Below is a comparative chart of two major producers since 2011. One is a widely owned “under-performing” name whereas the other is a much less owned “quality” name.

Gold vs ABX.jpg

Stock Performance of Two Major Gold Producers From April 2011 to
Present, Source: Thomson Reuters Eikon, Date Accessed: April 9, 2018.

Of the two companies, one had zero write-downs of assets through the bear market whereas the other had write-downs in the double-digit billions of dollars. One had a ROIC of 10% while the other destroyed capital. These criteria are one way to measure quality.

“Chief losses to investors come from the purchase of low-quality securities at time of favorable business conditions.” – Ben Graham.

Graham’s words help us understand why the underperformer is more widely held. During the bull market, many investors piled into the sector and held their positions as they continued higher, choosing not to lock-in their gains. In the excitement of the bull market, they lost control of their emotions.

If you have goals for your money, you might benefit by focusing on company quality based on specific metrics. Planning for more than a gold price of over $10,000 per oz. (a dream) would be prudent for those with goals.


Questions or comments? Contact the author here.

Sprott U.S. Media, Inc. is a wholly owned subsidiary of Sprott Inc., which is a public company listed on the Toronto Stock Exchange and operates through its wholly-owned direct and indirect subsidiaries: Sprott Asset Management LP, an adviser registered with the Ontario Securities Commission; Sprott Private Wealth LP, an investment dealer and member of the Investment Industry Regulatory Organization of Canada; Sprott Global Resource Investments Ltd., a US full service broker-dealer and member FINRA/SIPC; Sprott Asset Management USA Inc., an SEC Registered Investment Advisor; and Resource Capital Investment Corp., also an SEC Registered Investment Advisor. We refer to the above entities collectively as “Sprott”.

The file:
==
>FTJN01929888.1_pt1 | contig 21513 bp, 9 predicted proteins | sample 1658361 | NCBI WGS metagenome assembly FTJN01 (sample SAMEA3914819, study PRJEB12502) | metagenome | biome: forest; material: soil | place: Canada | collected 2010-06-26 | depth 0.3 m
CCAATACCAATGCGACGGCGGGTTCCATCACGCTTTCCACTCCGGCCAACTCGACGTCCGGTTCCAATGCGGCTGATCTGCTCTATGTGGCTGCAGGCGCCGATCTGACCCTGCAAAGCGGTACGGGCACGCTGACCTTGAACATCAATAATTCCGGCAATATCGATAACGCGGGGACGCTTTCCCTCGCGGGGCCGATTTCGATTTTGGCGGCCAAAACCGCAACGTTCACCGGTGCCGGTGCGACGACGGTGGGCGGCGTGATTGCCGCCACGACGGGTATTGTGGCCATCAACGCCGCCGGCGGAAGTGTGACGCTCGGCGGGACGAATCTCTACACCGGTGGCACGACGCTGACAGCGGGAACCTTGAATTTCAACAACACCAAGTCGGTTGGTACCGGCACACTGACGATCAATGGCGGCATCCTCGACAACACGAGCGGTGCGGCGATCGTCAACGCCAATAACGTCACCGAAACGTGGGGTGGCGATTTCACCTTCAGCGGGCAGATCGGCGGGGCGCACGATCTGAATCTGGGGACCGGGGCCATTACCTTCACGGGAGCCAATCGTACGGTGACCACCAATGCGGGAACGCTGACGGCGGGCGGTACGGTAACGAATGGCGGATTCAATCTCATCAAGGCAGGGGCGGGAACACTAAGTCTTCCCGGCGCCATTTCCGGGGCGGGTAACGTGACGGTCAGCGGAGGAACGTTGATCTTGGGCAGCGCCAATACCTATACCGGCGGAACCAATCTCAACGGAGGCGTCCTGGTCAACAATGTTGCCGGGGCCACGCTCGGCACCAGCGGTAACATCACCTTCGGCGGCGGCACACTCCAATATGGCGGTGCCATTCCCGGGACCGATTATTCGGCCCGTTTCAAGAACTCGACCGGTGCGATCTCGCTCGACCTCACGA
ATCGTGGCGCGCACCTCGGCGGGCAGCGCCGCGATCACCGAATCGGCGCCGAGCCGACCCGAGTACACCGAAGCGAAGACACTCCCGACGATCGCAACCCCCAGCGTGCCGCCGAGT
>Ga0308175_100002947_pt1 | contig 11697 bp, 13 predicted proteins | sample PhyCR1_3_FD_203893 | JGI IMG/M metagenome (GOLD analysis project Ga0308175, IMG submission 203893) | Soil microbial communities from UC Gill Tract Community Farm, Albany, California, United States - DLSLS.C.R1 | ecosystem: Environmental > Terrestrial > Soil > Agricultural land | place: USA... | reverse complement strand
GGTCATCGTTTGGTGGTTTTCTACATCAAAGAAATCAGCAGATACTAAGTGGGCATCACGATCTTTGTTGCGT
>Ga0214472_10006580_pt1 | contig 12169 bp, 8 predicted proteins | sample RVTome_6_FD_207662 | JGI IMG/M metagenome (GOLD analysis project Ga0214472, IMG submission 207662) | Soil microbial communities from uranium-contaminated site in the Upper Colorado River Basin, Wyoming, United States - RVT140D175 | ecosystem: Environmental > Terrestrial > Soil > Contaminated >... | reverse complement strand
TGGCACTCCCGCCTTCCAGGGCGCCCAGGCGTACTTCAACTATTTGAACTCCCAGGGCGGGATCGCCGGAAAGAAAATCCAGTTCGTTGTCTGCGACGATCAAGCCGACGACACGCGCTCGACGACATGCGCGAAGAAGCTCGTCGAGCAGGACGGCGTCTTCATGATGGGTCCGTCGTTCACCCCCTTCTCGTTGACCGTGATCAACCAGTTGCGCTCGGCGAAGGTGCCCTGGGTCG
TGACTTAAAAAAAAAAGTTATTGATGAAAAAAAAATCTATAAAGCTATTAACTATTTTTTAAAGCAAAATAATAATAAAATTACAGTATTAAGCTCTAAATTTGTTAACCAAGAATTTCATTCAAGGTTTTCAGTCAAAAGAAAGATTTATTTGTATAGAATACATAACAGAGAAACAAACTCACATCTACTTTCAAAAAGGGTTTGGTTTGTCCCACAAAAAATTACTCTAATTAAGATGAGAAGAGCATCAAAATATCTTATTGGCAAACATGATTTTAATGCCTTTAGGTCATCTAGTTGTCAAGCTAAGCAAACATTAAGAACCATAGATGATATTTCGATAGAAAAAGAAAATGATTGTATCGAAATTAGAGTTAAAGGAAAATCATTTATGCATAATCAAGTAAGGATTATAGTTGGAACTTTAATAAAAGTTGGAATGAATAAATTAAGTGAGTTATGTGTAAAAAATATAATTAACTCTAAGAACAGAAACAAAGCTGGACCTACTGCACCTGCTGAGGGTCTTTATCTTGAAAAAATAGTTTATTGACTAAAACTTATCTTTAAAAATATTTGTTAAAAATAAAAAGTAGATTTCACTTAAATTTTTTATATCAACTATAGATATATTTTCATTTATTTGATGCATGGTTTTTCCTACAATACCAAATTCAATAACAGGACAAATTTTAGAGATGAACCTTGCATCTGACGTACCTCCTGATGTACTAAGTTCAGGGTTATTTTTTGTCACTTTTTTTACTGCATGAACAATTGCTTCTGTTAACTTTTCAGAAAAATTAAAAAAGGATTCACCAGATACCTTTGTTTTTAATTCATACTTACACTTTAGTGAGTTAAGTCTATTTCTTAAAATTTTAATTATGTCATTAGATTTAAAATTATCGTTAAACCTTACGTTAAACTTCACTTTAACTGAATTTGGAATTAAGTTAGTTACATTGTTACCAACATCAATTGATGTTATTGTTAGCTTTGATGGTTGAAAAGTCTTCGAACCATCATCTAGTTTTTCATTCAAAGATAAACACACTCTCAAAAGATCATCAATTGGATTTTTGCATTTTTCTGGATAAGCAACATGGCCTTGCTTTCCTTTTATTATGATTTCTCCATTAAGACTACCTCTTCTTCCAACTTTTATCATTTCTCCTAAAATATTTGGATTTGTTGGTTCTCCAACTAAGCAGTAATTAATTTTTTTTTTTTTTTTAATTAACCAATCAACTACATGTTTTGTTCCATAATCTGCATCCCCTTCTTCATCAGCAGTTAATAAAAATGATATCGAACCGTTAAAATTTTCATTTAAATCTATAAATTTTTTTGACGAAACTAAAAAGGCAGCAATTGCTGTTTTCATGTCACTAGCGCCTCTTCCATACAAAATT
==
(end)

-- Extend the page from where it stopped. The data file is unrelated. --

The information contained herein does not constitute an offer or solicitation by anyone in any jurisdiction in which such an offer or solicitation is not authorized or to any person to whom it is unlawful to make such an offer or solicitation.

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Generally, natural resources investments are more volatile on a daily basis and have higher headline risk than other sectors as they tend to be more sensitive to economic data, political and regulatory events as well as underlying commodity prices. Natural resource investments are influenced by the price of underlying commodities like oil, gas, metals, coal, etc.; several of which trade on various exchanges and have price fluctuations based on short-term dynamics partly driven by demand/supply and also by investment flows. Natural resource investments tend to react more sensitively to global events and economic data than other sectors, whether it is a natural disaster like an earthquake, political upheaval in the Middle East or release of employment data in the U.S. Low priced securities can be very risky and may result in the loss of part or all of your investment.  Because of significant volatility,  large dealer spreads and very limited market liquidity, typically you will  not be able to sell a low priced security immediately back to the dealer at the same price it sold the stock to you. In some cases, the stock may fall quickly in value. Investing in foreign markets may entail greater risks than those normally associated with domestic markets, such as political, currency, economic and market risks. You should carefully consider whether trading in low priced and international securities is suitable for you in light of your circumstances and financial resources. Past performance is no guarantee of future returns. Sprott Global, entities that it controls, family, friends, employees, associates, and others may hold positions in the securities it recommends to clients, and may sell the same at any time.